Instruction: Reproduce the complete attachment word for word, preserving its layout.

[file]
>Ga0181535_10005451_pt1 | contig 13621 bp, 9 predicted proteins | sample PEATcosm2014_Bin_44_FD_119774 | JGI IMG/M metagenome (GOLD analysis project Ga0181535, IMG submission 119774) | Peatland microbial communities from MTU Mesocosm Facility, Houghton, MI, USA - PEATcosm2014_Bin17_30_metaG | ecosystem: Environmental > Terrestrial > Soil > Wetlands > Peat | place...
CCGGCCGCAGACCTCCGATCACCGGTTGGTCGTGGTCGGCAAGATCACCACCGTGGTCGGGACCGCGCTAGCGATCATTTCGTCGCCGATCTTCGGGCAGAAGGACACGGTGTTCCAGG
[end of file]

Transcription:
>Ga0181535_10005451_pt1 | contig 13621 bp, 9 predicted proteins | sample PEATcosm2014_Bin_44_FD_119774 | JGI IMG/M metagenome (GOLD analysis project Ga0181535, IMG submission 119774) | Peatland microbial communities from MTU Mesocosm Facility, Houghton, MI, USA - PEATcosm2014_Bin17_30_metaG | ecosystem: Environmental > Terrestrial > Soil > Wetlands > Peat | place...
CCGGCCGCAGACCTCCGATCACCGGTTGGTCGTGGTCGGCAAGATCACCACCGTGGTCGGGACCGCGCTAGCGATCATTTCGTCGCCGATCTTCGGGCAGAAGGACACGGTGTTCCAGG